While the cashless society gets more hype every year, and the banks get ongoing get-out-of-jail-free cards for their malfeasance, reality is that our banks have very ordinary leadership right down to their IT systems where they seem to worry about every penny applied. But the markets and the pollies worship two things - profits and dividends, so customers become collateral damage.
Customers should be compensated for embarrassment, inconvenience for their inability to access their money, credit+penalty for every non-payment fee caused, and significant punitive damages to each affected customer, and an automatic statement on the credit reports that every late payment in the interval was on the bank. The following links span a few years, but. Such failures are not unique to Australia but anecdotally it it seems we have a higher incidence in recent years. Just a few instances…
And for those reasons, having been caught out more than once myself, I always have ‘a 50’ or so in my wallet. Of course that is hardly cashless. It’s not always a systemic failure - shops with terminals down/etc, network issues/fibre outages. Long gone are the days when you could insist on a vendor manually processing your credit card … then there are the more sinister potential implications of how such things could be used and exploited, by either side of the good/bad guy fence …
Surprising or unsurprisingly, China’s government is pushing quickly towards a cashless economy. There are many advantages from a regulatory point of view…almost impossible for local tax avoidance, currency related crimes (drug dealing, fraud, counterfeiting etc) easy to identify and the list goes on.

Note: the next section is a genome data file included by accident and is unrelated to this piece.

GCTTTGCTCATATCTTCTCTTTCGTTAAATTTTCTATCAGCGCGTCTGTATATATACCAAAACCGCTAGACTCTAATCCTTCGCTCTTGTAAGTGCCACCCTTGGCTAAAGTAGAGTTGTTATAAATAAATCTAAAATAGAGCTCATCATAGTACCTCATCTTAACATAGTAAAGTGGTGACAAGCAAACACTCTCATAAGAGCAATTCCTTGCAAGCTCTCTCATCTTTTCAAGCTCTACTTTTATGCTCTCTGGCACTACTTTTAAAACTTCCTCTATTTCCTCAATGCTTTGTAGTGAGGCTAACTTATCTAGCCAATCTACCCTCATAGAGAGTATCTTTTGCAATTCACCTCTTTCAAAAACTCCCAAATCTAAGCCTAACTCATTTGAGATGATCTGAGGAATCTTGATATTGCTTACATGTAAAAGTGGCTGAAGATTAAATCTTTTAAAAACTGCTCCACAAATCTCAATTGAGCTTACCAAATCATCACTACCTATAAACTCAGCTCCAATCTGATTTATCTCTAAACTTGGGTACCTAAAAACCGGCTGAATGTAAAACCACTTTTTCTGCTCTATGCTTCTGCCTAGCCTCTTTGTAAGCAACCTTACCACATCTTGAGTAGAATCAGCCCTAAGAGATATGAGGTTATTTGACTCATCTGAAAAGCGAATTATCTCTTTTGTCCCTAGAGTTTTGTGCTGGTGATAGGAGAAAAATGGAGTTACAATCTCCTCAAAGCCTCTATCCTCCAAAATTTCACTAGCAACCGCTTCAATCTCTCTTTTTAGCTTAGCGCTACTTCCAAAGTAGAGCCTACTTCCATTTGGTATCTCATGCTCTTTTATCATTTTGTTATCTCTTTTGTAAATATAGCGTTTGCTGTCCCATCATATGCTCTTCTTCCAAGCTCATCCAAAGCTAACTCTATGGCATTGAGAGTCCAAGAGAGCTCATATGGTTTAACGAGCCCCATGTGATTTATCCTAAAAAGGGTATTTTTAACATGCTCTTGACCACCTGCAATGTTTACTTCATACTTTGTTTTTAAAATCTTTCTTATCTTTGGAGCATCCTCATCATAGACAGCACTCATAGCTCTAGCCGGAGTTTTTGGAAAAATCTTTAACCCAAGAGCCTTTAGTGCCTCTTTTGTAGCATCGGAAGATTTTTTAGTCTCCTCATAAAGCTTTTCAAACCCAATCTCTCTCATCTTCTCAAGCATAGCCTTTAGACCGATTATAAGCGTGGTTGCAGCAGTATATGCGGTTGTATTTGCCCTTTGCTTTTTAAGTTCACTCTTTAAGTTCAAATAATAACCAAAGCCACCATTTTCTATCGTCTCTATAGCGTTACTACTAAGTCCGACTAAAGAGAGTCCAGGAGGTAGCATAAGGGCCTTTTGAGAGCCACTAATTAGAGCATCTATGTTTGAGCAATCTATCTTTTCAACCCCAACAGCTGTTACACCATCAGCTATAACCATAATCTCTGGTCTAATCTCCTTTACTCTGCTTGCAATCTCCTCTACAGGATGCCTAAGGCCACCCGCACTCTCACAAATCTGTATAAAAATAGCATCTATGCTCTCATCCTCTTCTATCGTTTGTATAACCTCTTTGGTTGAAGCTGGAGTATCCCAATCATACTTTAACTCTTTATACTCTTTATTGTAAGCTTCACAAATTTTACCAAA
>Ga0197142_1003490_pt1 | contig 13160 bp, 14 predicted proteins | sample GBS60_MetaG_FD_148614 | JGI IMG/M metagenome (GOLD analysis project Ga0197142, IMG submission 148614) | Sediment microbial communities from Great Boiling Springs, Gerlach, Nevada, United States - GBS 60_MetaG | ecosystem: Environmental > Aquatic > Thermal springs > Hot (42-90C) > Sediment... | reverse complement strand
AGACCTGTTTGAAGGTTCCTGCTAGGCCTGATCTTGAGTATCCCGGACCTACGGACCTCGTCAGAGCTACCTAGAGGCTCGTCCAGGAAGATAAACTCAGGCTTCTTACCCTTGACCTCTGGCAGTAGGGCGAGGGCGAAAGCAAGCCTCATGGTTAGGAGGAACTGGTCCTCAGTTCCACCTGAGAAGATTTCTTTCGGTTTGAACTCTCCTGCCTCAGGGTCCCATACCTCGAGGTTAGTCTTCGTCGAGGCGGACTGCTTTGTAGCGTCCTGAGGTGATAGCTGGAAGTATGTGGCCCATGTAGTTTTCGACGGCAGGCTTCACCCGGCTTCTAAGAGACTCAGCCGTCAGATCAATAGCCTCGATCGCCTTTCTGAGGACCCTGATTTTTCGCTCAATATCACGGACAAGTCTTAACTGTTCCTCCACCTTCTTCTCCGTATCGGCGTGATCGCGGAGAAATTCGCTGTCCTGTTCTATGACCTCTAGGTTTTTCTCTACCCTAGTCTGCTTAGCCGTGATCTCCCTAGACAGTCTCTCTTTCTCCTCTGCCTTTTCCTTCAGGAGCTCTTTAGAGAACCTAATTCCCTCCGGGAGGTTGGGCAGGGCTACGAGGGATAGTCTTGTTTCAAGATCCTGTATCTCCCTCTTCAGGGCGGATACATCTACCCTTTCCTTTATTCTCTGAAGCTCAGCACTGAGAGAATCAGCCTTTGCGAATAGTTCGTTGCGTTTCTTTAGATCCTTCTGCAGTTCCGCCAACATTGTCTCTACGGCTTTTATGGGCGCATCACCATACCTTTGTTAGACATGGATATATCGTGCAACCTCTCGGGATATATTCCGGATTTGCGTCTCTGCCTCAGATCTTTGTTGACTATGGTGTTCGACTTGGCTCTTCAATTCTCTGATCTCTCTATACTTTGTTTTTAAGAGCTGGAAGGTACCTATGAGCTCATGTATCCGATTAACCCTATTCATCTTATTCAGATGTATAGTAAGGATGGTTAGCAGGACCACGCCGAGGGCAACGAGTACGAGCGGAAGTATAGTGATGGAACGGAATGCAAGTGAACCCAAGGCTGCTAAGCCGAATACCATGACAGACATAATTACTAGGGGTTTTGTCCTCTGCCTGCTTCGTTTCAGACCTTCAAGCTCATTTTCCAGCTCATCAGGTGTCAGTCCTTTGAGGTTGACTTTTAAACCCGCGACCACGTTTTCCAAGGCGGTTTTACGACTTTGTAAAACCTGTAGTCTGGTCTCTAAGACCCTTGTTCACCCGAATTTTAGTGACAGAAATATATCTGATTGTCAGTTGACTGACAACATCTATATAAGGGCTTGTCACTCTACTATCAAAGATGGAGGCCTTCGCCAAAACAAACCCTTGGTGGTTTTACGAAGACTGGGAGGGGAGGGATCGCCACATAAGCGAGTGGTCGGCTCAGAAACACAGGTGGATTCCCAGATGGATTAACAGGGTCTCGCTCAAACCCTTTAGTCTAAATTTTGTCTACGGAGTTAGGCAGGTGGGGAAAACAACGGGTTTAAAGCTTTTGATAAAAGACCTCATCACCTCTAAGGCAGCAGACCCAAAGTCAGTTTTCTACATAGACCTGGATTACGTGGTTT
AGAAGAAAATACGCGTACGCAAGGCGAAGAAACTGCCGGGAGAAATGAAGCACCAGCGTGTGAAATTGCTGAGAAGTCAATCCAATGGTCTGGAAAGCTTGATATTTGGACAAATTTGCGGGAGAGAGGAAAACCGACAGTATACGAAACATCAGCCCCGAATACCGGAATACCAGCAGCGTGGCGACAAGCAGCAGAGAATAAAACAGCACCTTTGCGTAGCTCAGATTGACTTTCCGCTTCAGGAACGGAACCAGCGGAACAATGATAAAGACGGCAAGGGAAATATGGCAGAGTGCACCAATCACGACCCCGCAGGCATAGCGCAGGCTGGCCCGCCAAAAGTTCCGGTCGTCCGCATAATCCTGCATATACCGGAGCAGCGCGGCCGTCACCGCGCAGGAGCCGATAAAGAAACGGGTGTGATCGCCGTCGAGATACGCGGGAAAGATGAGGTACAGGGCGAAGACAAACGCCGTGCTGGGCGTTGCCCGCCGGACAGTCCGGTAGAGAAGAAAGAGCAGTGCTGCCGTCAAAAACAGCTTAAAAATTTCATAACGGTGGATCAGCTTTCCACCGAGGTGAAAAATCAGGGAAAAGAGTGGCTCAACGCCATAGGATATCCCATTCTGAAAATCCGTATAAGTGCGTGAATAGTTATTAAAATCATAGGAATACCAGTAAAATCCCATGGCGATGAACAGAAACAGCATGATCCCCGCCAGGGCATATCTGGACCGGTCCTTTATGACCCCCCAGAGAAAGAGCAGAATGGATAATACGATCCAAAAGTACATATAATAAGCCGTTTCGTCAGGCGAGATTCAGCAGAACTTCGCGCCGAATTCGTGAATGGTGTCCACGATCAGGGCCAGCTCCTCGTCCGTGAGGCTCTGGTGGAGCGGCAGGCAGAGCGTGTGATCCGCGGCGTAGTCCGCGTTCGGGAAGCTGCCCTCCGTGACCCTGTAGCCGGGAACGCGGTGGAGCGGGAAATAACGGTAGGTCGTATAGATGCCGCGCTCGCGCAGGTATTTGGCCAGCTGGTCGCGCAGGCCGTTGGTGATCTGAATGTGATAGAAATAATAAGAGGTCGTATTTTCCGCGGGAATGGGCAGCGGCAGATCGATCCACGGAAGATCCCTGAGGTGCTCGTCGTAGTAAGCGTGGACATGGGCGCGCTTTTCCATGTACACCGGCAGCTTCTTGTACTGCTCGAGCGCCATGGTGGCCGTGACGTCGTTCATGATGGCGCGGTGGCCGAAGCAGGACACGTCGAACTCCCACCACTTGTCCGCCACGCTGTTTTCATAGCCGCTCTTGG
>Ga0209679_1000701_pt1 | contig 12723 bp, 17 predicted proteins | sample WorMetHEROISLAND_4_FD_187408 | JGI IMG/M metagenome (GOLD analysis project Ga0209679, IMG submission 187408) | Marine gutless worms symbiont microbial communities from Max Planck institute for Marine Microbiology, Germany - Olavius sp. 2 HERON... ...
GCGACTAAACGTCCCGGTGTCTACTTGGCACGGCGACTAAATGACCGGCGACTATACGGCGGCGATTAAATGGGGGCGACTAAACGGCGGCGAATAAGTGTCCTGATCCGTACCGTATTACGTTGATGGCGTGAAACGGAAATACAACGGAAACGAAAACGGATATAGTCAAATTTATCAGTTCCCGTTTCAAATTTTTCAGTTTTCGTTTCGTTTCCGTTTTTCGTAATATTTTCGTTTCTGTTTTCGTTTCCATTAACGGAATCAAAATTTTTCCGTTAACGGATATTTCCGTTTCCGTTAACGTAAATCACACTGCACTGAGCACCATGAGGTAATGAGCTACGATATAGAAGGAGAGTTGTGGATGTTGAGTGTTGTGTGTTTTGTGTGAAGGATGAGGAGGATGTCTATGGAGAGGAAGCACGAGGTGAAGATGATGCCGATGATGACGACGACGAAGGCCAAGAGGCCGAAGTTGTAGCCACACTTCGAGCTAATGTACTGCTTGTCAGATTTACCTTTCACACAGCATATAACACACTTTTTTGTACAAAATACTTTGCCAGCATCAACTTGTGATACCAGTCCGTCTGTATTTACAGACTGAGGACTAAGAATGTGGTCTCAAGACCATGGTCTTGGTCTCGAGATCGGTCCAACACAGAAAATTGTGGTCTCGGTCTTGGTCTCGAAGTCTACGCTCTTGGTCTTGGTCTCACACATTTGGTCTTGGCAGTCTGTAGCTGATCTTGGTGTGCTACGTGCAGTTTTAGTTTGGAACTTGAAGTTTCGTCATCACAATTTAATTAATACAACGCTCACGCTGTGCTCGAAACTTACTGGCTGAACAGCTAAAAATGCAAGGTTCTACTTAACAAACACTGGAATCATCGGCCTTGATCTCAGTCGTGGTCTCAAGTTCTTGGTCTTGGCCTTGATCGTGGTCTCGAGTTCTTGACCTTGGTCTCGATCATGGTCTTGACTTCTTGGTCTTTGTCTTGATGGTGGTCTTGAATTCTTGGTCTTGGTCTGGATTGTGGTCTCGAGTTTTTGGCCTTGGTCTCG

One major disadvantage is every transaction can be monitored and with data being dollars, holistic economic data collection is posible unlike anything which has happened in the past.
I remember the days when cards could be imprinted if the early generation efptos terminals failed. New cards have printed numbers rather than raised, stamped numbers making this option impossible.
But in the future, speaking to a neighbour high up in one of the banks, it is likely that payment will go from device to device using nfc…the retailer’s device confirms the transaction and then may have the ability to send all transactions in a bundle to the relevant financial institution at some time later (say that night when bank related traffic is low).
This would overcome the out of service issues…but could raise the overspending issue (overdraft) of the customer. I suspect that the customer’s device will keep tally of funds/credit remotely if connection to the bank is not available (possibly using technology like blockchain?)
There are always technological solutions to problems…but changes in technology seem to respond to problem rather than anticipate/be in front of them.
Both the Government and the banks would prefer it to be a cashless society as they both hate consumers having control over what they do with their money. Neither want cash payments or cash under the mattress because they both lose revenue.
These ‘minor glitches’ occuring on the transition to being cashless are considered a small price to pay; as it only causes them a small amount of short term bad PR.
Unfortunately, those ‘minor glitches’ can cause significant hardships for consumers. Not to mention the bigger long term issue of the loss of control over how we manage our money.
Notwithstanding a number of reports indicate people are looser with ‘card money’ than actual currency. Many of us abstract ‘card money’ but personalise hard currency and are more careful stewards of what we do with it.